As BlackBerry’s share price continues to tumble ever further downwards, the firm is shifting strategies, trading in competition in the handheld market for focus in provision of smart phone services. Even as the declining company makes it’s latest bid to survive however, its board is considering its remaining options, including an outright sale.
Despite the well known brand being considered by some of well known private equity players in the last 18 months, most of the bigger firms have decided not to make a bid for the failing company, but does this really mean death for the brand?
The company is a risky bet for the traditional firms, mainly due to the signs of decline that seems entirely irreversible to a growing group of analysts, bankers and executives. Private equity firms often make acquisitions which they believe can be turned around through some sort of management change or radical restructuring program. BlackBerry has a bigger problem though, in that it’s devices have fallen out of favour with all but a few hardcore devotees, and it’s traditionally prized feature – the secure network – has become easier for competitors to replicate.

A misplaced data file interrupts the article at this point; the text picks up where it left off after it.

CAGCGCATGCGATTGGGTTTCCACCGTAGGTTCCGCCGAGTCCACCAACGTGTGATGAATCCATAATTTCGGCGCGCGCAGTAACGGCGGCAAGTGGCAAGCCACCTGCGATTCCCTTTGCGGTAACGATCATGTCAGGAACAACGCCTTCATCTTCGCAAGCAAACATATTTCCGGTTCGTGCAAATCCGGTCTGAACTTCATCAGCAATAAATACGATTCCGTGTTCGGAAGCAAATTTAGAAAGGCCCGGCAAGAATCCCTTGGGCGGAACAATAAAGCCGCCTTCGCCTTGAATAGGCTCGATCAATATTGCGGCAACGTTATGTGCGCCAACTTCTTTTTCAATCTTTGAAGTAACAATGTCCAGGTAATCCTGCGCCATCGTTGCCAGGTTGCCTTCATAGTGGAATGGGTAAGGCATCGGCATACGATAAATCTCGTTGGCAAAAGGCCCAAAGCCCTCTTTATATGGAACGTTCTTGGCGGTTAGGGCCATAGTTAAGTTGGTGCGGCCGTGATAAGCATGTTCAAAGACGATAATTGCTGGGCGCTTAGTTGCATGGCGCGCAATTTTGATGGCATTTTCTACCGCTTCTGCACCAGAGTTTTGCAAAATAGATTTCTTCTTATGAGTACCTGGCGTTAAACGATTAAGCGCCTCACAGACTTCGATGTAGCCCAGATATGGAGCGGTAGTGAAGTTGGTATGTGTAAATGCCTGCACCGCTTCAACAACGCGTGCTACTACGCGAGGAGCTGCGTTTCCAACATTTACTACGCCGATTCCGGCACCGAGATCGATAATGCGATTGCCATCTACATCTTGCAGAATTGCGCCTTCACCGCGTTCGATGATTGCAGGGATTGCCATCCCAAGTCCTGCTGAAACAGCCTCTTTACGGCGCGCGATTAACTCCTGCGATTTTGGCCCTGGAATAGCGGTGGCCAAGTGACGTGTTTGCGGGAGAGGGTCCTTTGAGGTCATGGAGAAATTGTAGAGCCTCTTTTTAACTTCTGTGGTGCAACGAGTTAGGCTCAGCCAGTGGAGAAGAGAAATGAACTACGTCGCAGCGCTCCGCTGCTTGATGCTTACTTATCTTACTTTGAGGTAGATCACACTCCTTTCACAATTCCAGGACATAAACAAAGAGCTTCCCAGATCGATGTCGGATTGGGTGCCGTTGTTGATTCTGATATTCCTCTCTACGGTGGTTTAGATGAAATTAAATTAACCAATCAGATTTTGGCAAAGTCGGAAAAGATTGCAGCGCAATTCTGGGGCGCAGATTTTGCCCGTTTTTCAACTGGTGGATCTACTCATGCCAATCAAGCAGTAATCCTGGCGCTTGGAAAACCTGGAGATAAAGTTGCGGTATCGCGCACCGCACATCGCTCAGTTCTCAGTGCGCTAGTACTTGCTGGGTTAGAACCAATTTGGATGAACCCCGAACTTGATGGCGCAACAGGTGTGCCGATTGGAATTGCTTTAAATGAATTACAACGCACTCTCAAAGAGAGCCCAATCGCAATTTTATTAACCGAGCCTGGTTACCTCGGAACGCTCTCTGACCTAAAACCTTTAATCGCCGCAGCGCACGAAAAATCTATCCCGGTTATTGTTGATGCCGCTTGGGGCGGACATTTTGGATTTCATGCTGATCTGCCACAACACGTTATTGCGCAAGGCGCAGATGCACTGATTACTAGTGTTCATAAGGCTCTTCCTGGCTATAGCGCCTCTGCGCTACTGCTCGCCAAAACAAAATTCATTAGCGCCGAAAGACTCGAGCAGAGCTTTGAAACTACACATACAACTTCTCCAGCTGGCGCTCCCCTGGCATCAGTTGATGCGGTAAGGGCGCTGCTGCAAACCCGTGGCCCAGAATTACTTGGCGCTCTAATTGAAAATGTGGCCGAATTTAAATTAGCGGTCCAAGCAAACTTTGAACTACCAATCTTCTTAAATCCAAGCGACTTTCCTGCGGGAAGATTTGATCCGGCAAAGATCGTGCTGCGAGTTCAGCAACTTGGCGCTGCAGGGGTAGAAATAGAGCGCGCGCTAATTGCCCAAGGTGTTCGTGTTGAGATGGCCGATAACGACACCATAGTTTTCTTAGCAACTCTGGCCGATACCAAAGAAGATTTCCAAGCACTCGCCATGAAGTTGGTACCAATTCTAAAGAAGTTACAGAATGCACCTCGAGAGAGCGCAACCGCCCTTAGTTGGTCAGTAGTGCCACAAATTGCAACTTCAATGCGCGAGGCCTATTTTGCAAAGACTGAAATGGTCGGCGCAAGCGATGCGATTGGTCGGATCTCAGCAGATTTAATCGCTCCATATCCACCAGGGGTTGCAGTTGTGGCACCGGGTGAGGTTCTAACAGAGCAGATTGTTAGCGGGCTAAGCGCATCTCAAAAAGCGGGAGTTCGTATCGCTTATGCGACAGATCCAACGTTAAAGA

Analysts at prviate equity firms who have examined BlackBerry say its device management business would have been valuable a few years ago but has grown gradually less appealing a competition has eaten up market share.
All of this isn’t to say that BlackBerry is worthless. Companies that specialise in distressed opportunities or have specialism in tech firms could still find value there, but in our opinion this would require some stroke of the firms old genius to reinvent mobile computing, and we just can’t see it happening.
To regain the trust of the customers which the company has lost will require more than empty words, and the bold gesture people are looking for may never materialise. We’ve always liked BlackBerry though (indeed two thirds of our staff still choose to use them), and we hope they can be salvaged from their downward spiral.